best way for human beings to get along together?
human beings be governed?
What is the
best form of government?
deal with questions about the arts, however broadly or narrowly we interpret
What is the
purpose of art? What is art for?
influence us or teach us (is it didactic?) or is it merely self-expression or just
a form of entertainment?
Looking at the above questions, note how often they shade into each other.
In other words, how can we ask what art is
unless we also understand the nature of reality and what it means to be? But, furthermore, before we know what the answer is to that
question, we first have to know what it means to know! This is why a study of philosophy is often confusing. It is
confusing because to ask one question we must presuppose the answer to the other
questions! So, we can’t answer any questions without assuming answers to all of
the questions. (Bertrand Russell once said that the value of philosophy is in
the questions it asks, not in the answers it gives.) See how confusing this
gets? Now read what Scott Soames has to say:
Philosophy has become a highly
organized discipline, done by specialists primarily for other specialists. The
number of philosophers has exploded, the volume of publication has swelled, and
the subfields of serious philosophical investigation have multiplied. Not only
is the broad field of philosophy today far too vast to be embraced by one mind,
something similar is true even of many highly specialized subfields. (Philosophical Analysis in the Twentieth Century,
vol. 2, p. 463.)
Yeah. It’s confusing. It makes it
hard to start, because we want to start right so that we can continue to go
right. Whereas if we start wrong, there’s no point in continuing because if we really are lovers of truth and wisdom, we want to make sure we're going right and talking about things that are true. If I’m doing
a math problem and I start at the wrong place, I need to go back to the
beginning to start it right. I can't keep going from the wrong place because I will never get the right answer. Joseph Smith once wrote, "If we start right, it is easy to go right all the time; but if we start wrong we may go wrong, and it will be a hard matter to get right" (History of the Church 6:303).
So while to some degree, we can't start without answering or assuming an answer to the questions posed above, we have to start someplace. We have to start because the answers to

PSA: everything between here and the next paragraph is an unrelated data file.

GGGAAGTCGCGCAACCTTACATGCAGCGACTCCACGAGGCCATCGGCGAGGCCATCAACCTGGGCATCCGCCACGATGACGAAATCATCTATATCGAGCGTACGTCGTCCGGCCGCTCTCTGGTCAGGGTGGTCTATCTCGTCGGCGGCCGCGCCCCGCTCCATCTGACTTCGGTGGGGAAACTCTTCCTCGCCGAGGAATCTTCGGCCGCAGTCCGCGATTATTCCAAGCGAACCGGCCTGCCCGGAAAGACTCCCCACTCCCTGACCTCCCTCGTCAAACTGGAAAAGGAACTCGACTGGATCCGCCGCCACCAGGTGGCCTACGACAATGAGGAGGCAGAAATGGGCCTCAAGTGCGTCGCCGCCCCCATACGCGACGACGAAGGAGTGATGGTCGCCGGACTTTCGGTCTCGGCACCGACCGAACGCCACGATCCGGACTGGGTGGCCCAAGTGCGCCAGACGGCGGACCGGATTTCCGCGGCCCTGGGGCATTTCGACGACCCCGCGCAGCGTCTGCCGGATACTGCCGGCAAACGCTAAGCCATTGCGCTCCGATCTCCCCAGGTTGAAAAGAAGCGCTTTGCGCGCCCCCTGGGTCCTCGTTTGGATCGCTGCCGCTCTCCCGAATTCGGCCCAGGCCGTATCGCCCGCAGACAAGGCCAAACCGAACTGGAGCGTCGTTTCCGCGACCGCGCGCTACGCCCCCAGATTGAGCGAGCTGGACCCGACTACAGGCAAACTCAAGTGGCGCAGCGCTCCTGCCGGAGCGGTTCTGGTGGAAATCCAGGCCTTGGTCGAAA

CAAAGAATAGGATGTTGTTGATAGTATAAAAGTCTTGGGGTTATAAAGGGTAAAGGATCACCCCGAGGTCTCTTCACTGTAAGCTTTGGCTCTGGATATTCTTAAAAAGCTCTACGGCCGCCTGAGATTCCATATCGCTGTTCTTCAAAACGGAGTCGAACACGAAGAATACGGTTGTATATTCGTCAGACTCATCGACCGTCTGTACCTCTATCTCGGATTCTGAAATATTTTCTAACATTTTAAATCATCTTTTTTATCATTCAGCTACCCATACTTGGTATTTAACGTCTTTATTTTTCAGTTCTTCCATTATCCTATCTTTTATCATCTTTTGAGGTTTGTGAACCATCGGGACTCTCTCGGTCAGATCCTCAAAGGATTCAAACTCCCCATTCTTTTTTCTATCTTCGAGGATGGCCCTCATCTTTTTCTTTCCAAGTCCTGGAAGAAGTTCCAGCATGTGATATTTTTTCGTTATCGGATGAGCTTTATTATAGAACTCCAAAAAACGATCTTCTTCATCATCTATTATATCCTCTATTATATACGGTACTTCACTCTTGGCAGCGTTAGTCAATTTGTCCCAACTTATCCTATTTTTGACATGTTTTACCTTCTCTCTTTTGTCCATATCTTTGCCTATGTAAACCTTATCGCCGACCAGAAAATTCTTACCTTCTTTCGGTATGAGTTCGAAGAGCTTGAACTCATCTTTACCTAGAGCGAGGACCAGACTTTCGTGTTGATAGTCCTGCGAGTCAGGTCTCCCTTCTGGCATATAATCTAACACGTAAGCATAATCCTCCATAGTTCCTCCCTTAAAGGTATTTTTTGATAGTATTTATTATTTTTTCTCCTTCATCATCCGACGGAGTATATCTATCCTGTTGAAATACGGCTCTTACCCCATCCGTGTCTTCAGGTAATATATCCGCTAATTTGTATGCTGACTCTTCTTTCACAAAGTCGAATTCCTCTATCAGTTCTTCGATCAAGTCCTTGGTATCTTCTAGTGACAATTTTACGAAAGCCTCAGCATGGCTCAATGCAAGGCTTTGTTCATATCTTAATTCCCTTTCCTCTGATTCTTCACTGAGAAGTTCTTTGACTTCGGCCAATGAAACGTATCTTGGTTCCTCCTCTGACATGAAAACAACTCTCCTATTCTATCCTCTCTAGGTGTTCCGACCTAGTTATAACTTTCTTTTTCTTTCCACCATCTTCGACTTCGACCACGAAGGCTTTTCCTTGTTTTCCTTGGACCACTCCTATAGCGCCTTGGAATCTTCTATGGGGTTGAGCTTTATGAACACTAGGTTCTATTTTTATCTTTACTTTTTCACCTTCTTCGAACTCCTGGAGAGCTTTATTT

those questions are valuable. We need answers to those questions because those
answers help us live our lives. Not only that, but if we do not consciously and
deliberately answer those questions, we end up going about our lives assuming an answer to those questions
without taking full responsibility for the answers that our acts assume. We
need philosophy because philosophy is how we live our lives. George Lakoff and Mark Johnson have written,
Philosophy matters to us . . . primarily because it helps us to make sense of our lives and to live better lives. A worthwhile philosophy will be one that gives us deep insight into who we are, how we experience our world, and how we ought to live. (Philosophy in the Flesh 551)
When Riseling says that "Sooner or later, life makes philosophers of us all," he recognizes that we all assume our own answers to the list of questions above.
So let's go back to where we began. What do I mean by philosophy? Do I mean the answers given by really
smart dead (or mostly dead) people to the questions I’ve listed above? Do I
mean that “love of wisdom” thing I talked about at the beginning of this post?
My answer is yes and no. An undesirable answer, but a typically
philosophical one, nonetheless. Whether the answer is yes or no depends on what
we mean by “love of wisdom” and what those dead smart guys’ answers were (to what degree were they right, and to what degree did they start right?). So
how will we judge the standard by which we agree with what they say? And how do we start right? The answer
is we’ll necessarily judge them by the standard of truth.
I’ve already assumed the answer before I’ve “defended” the answer! Surprise,
surprise. But that's where belief (faith?) comes in. We can’t start anywhere without belief. And that will be the subject of the next post.